Torbreck 2003 “Cuvée Juveniles” (Barossa Valley) – Big, full-bodied, and strongly-flavored, with dark plum and charred blackberry larded with double-smoked bacon. The fruit is on full display here, and while it’s a little ponderous without strongly-flavored food as a foil, it’s pretty difficult to dislike the high-decibel enthusiasm of this thermonuclear fruit device. (6/06)

Torbreck 2003 “Cuvée Juveniles” (Barossa Valley) – Full-bodied dark berries, but instead of leaden and concentrated (though the wine doesn’t lack for weight), they’re juicy and lip-smacking, with broad-shouldered complexities and a minimal amount of structure. A nice wine. (6/06)

Voyager Estate 2002 Shiraz (Margaret River) – Heavy leather, black plum, blueberry and blackberry with fuzzy, thick tannin and a little bit of acidity. Fruit-forward, but structured and relatively balanced, with obvious aging potential. (5/06)

Ferngrove 2003 Shiraz (Frankland River) – Big, chewy and a little overripe and overdone, with powerful blackberry jam and boysenberry syrup flavors turning to vinyl and char on the finish. Too much. (3/06)

Western Range 2002 Shiraz (Western Australia) – Smoked grapes and fun blueberry and blackberry fruit, but the finish shows somewhat confected, sour cherries and a slightly unpleasant burnt note. Heat damaged? My guess is no: it’s just the wine. (11/05)

Killibinbin 1998 Shiraz (Langhorne Creek) – Blueberry, mint and eucalyptus, showing huge, goopy fruit in a smooth, low-acid, and initially structure-free sludge that eventually promotes some peanut buttery tannin to the frontlines. With more air, it turns zingier, showing blackberry and concentrated, intense, soda-infused grit and black soil with a juicy, caramelized finish. Yes, it’s as crazy as it sounds. And at 16% alcohol, you’ll be crazy too. (11/05)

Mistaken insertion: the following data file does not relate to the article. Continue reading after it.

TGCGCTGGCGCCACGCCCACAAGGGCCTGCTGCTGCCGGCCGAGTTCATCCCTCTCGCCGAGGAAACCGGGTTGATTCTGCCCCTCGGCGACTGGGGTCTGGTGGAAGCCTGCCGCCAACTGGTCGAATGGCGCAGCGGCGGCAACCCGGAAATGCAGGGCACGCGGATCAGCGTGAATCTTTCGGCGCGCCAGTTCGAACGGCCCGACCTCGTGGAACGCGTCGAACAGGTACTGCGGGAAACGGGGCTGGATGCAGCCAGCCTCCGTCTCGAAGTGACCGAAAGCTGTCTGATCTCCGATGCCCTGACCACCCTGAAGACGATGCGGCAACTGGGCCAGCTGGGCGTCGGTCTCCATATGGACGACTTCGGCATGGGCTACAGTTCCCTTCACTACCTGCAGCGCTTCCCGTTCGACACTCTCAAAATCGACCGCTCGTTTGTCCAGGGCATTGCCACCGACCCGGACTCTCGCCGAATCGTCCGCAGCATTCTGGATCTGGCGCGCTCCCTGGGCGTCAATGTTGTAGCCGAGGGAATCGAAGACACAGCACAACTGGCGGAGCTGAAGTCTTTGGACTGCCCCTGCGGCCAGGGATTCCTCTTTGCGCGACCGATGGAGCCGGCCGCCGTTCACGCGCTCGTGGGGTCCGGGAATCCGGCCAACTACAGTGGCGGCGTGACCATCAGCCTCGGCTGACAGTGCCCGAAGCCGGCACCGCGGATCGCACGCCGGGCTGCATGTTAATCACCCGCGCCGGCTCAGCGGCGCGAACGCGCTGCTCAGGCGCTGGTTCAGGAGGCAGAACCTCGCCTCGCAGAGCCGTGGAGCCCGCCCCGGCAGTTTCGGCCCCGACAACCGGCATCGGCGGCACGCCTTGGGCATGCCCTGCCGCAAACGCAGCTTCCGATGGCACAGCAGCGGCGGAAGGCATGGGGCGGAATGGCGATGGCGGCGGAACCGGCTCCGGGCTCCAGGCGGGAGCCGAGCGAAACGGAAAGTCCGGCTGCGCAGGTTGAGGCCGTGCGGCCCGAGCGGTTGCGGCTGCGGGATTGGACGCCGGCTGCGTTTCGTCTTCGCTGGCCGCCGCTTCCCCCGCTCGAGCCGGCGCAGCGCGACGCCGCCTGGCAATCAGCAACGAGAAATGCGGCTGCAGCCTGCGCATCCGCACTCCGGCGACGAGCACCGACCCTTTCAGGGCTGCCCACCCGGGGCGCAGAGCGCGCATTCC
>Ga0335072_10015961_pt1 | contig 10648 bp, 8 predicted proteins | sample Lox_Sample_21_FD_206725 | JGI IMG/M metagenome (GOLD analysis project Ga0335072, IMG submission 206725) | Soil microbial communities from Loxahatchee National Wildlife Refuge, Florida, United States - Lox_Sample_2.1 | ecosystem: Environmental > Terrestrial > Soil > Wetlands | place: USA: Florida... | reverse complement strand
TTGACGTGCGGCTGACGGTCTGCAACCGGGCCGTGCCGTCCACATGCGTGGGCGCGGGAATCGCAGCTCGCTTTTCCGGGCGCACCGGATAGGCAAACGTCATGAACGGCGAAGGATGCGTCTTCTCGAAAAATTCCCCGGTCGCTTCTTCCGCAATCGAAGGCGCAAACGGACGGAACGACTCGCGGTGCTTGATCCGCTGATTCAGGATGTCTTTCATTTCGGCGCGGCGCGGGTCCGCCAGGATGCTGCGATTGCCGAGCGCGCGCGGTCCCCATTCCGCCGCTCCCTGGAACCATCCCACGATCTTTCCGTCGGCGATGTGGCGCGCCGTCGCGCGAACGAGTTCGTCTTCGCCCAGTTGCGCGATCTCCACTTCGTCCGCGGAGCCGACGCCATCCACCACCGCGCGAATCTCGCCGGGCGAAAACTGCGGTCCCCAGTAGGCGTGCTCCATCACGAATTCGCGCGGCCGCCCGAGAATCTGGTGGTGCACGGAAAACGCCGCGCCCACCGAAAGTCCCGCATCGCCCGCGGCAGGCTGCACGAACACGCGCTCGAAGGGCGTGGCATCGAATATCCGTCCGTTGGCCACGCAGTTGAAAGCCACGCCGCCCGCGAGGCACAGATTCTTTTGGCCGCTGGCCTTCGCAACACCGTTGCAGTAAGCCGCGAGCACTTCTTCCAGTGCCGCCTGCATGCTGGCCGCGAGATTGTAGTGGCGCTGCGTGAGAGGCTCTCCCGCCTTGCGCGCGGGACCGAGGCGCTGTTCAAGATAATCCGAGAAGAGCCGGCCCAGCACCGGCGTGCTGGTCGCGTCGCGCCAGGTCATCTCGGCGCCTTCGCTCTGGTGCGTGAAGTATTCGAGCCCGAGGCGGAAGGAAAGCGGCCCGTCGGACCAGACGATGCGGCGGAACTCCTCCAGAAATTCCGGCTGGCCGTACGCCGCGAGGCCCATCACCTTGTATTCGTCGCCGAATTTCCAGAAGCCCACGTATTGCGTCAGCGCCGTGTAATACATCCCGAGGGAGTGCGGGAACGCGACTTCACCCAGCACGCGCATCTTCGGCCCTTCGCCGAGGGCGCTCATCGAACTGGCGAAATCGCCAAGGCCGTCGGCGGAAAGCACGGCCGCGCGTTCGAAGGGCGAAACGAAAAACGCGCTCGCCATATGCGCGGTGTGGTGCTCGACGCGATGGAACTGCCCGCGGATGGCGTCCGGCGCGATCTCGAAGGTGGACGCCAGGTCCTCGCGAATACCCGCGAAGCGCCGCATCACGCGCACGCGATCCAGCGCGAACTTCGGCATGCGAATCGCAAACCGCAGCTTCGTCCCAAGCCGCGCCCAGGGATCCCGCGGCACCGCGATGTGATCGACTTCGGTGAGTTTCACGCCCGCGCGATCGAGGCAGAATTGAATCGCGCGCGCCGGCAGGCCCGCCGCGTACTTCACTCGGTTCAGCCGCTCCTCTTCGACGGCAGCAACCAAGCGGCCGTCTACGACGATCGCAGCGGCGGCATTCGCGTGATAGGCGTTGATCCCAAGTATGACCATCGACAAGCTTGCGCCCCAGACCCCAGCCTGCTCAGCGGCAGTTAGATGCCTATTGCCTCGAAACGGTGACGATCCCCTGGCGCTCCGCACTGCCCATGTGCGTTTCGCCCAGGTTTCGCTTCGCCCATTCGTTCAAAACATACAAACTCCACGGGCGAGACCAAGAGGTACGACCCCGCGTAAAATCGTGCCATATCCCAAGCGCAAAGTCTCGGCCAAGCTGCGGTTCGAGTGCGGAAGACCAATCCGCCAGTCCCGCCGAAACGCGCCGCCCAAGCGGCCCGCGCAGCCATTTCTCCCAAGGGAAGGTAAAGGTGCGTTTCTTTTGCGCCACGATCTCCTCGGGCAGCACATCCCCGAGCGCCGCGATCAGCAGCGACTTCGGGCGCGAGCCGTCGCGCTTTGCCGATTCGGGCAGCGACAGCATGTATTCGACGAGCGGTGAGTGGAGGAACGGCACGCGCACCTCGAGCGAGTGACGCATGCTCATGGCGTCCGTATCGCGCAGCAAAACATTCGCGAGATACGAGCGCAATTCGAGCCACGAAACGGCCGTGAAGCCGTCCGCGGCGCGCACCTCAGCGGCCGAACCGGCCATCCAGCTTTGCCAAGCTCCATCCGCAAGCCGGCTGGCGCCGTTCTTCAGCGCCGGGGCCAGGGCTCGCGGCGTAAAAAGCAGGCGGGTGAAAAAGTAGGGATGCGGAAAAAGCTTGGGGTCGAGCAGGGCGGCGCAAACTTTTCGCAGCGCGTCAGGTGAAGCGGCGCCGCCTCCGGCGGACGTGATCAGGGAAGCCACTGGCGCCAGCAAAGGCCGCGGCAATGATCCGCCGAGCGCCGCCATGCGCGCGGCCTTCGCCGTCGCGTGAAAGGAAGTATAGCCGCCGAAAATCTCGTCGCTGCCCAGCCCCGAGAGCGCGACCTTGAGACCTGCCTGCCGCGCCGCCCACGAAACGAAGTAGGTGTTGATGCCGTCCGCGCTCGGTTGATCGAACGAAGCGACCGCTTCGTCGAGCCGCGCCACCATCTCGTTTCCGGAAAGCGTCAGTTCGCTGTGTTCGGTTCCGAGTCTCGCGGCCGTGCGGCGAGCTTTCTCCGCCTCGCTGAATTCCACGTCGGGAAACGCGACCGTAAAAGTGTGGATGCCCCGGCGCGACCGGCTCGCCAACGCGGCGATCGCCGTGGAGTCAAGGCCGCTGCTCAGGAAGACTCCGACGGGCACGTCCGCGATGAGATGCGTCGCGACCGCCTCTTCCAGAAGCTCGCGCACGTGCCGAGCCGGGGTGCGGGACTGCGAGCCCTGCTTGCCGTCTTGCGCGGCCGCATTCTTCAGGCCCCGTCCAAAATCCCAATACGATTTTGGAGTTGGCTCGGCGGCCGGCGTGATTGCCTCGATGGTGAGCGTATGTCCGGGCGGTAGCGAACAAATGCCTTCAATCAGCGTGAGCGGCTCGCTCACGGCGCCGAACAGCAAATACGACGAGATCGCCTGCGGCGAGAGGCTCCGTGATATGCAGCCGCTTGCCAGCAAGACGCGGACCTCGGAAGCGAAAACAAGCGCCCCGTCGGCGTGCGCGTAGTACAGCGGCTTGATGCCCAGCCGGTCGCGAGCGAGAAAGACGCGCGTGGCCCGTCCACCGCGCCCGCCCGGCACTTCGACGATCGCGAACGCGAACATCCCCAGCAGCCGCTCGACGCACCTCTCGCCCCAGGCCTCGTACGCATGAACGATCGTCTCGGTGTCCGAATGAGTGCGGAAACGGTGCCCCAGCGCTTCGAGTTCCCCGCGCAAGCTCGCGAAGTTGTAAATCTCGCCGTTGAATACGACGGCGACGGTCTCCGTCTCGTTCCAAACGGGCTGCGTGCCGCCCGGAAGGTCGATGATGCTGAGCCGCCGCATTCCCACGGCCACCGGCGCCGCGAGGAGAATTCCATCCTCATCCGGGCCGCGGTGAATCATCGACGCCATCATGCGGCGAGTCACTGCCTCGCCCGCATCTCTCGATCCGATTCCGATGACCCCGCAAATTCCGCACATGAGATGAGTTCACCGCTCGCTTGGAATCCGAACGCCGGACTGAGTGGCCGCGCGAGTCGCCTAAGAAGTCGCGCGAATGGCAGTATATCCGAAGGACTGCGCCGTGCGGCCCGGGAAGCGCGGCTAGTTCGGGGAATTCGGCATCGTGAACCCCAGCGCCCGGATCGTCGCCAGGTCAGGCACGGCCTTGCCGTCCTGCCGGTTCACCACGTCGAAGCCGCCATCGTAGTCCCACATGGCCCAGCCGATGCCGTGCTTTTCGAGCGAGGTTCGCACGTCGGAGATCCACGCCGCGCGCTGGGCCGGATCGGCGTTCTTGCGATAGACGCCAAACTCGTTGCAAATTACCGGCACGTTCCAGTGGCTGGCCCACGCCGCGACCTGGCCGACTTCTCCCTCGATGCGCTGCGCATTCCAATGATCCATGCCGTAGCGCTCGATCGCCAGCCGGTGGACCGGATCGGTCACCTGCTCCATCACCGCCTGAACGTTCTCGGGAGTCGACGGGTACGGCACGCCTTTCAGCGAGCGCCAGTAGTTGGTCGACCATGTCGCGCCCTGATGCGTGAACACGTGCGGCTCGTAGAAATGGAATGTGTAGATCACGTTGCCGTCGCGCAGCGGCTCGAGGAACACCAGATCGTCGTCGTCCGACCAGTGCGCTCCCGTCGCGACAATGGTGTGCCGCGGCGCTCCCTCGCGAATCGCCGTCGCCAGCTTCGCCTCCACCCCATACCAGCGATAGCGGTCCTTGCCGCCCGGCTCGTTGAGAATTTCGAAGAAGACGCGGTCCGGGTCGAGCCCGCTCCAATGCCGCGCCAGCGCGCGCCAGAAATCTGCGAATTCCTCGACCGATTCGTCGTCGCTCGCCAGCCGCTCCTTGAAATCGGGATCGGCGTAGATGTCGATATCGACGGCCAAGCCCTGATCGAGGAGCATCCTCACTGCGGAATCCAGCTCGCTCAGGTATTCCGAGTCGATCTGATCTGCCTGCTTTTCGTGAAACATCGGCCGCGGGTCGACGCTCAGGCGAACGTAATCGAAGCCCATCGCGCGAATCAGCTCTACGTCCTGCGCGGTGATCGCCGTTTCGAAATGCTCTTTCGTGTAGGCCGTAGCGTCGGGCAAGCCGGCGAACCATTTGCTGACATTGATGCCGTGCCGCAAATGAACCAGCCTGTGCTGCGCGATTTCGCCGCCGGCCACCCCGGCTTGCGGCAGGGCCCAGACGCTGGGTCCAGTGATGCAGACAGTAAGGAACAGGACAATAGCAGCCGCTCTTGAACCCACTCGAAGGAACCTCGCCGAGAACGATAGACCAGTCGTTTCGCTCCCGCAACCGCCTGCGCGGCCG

Penfolds “Rawson’s Retreat” 2004 Shiraz/Cabernet (South Australia) – Tastes like industrial New World gamay. There’s blueberry and plum, slight herbality, and grossly unintegrated acidity (one immediately suspects acidification) that’s partially volatile. Not good, but probably better than the alternative chardonnay. (2/05)

s w e e t  ,  f o r t i f i e d  &  u n u s u a l

Yalumba Muscat “Museum Reserve” (South Eastern Australia) – 375 ml. Overwhelmingly sweet (of course), with slow-caramelized dark brown sugar, maple and molasses lent bucketloads of baking spice from the long oak aging. I find differentiating these wines almost impossible – they’re mostly of a piece no matter the initial materials – except in two ways: their structure (which is especially key in the face of so much sugar) and their oxidative qualities (here at a relative minimum, given the style). This is a fairly simple, obvious expression, but it’s quite enjoyable (for non-diabetics) all the same. (12/06)

TJ Wines “Jonesy” Old Tawny Port (Australia) – Akin to pedro ximénez, though perhaps without quite so much prune. It’s painfully sweet, showing overripe, baked and caramelized blended sugars and a dark raisin concentrate character that speak of long, old-barrel aging. The acidity is a bit volatile and spiky. This is really much more reminiscent of one of the Aussie liqueur muscats or “tokays” than its authentic Portuguese namesake. (9/06)

Campbell’s Tokay (Rutherglen) – Ultra-sweet and ultra-sticky, showing lush sultanas in a painfully sugary goop. Good, but even non-diabetics have to watch themselves with this sort of thing. (8/04)